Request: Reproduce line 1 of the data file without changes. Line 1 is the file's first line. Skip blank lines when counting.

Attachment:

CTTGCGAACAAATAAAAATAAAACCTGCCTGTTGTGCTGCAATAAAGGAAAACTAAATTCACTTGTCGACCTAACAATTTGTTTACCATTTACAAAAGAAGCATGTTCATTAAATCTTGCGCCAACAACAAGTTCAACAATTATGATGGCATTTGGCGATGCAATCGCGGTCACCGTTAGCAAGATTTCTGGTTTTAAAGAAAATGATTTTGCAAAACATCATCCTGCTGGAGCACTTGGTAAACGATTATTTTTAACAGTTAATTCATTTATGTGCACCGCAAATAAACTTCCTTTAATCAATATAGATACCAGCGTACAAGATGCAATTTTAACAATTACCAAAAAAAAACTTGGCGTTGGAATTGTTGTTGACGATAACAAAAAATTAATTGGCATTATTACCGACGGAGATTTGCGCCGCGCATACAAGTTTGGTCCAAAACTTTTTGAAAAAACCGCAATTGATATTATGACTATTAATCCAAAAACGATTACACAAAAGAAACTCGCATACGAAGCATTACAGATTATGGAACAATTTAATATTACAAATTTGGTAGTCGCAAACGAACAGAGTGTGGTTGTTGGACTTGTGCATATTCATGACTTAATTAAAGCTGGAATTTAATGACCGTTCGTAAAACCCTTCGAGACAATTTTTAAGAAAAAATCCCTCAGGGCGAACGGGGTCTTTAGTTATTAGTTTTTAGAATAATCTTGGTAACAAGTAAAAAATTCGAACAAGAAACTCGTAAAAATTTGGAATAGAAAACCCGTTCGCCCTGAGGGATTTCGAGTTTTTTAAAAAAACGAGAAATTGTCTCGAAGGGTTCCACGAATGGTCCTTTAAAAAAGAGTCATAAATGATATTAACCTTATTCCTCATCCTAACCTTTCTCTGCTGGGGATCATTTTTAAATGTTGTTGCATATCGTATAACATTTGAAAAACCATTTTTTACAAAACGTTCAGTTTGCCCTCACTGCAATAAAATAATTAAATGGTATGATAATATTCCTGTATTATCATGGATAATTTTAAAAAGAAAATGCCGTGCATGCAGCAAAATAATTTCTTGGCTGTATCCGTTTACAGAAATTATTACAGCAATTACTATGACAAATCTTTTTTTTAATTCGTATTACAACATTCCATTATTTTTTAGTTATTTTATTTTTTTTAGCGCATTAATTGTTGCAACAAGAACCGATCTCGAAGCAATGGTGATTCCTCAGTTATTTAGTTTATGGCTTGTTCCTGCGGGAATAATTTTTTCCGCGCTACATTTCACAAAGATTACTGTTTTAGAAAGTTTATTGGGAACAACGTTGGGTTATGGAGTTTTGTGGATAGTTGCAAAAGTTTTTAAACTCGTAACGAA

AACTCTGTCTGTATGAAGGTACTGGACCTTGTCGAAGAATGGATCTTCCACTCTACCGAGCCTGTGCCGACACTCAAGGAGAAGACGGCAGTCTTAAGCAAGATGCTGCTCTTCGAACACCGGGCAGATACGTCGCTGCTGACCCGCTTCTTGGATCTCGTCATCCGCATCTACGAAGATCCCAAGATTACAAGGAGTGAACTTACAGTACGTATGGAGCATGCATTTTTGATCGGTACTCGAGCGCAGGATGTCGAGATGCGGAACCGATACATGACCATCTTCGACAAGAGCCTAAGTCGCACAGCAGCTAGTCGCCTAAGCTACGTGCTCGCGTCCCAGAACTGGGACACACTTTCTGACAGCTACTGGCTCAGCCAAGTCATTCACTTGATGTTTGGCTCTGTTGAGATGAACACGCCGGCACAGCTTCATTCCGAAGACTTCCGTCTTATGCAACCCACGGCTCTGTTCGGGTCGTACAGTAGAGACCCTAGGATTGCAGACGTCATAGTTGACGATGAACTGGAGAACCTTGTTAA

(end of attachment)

CTTGCGAACAAATAAAAATAAAACCTGCCTGTTGTGCTGCAATAAAGGAAAACTAAATTCACTTGTCGACCTAACAATTTGTTTACCATTTACAAAAGAAGCATGTTCATTAAATCTTGCGCCAACAACAAGTTCAACAATTATGATGGCATTTGGCGATGCAATCGCGGTCACCGTTAGCAAGATTTCTGGTTTTAAAGAAAATGATTTTGCAAAACATCATCCTGCTGGAGCACTTGGTAAACGATTATTTTTAACAGTTAATTCATTTATGTGCACCGCAAATAAACTTCCTTTAATCAATATAGATACCAGCGTACAAGATGCAATTTTAACAATTACCAAAAAAAAACTTGGCGTTGGAATTGTTGTTGACGATAACAAAAAATTAATTGGCATTATTACCGACGGAGATTTGCGCCGCGCATACAAGTTTGGTCCAAAACTTTTTGAAAAAACCGCAATTGATATTATGACTATTAATCCAAAAACGATTACACAAAAGAAACTCGCATACGAAGCATTACAGATTATGGAACAATTTAATATTACAAATTTGGTAGTCGCAAACGAACAGAGTGTGGTTGTTGGACTTGTGCATATTCATGACTTAATTAAAGCTGGAATTTAATGACCGTTCGTAAAACCCTTCGAGACAATTTTTAAGAAAAAATCCCTCAGGGCGAACGGGGTCTTTAGTTATTAGTTTTTAGAATAATCTTGGTAACAAGTAAAAAATTCGAACAAGAAACTCGTAAAAATTTGGAATAGAAAACCCGTTCGCCCTGAGGGATTTCGAGTTTTTTAAAAAAACGAGAAATTGTCTCGAAGGGTTCCACGAATGGTCCTTTAAAAAAGAGTCATAAATGATATTAACCTTATTCCTCATCCTAACCTTTCTCTGCTGGGGATCATTTTTAAATGTTGTTGCATATCGTATAACATTTGAAAAACCATTTTTTACAAAACGTTCAGTTTGCCCTCACTGCAATAAAATAATTAAATGGTATGATAATATTCCTGTATTATCATGGATAATTTTAAAAAGAAAATGCCGTGCATGCAGCAAAATAATTTCTTGGCTGTATCCGTTTACAGAAATTATTACAGCAATTACTATGACAAATCTTTTTTTTAATTCGTATTACAACATTCCATTATTTTTTAGTTATTTTATTTTTTTTAGCGCATTAATTGTTGCAACAAGAACCGATCTCGAAGCAATGGTGATTCCTCAGTTATTTAGTTTATGGCTTGTTCCTGCGGGAATAATTTTTTCCGCGCTACATTTCACAAAGATTACTGTTTTAGAAAGTTTATTGGGAACAACGTTGGGTTATGGAGTTTTGTGGATAGTTGCAAAAGTTTTTAAACTCGTAACGAA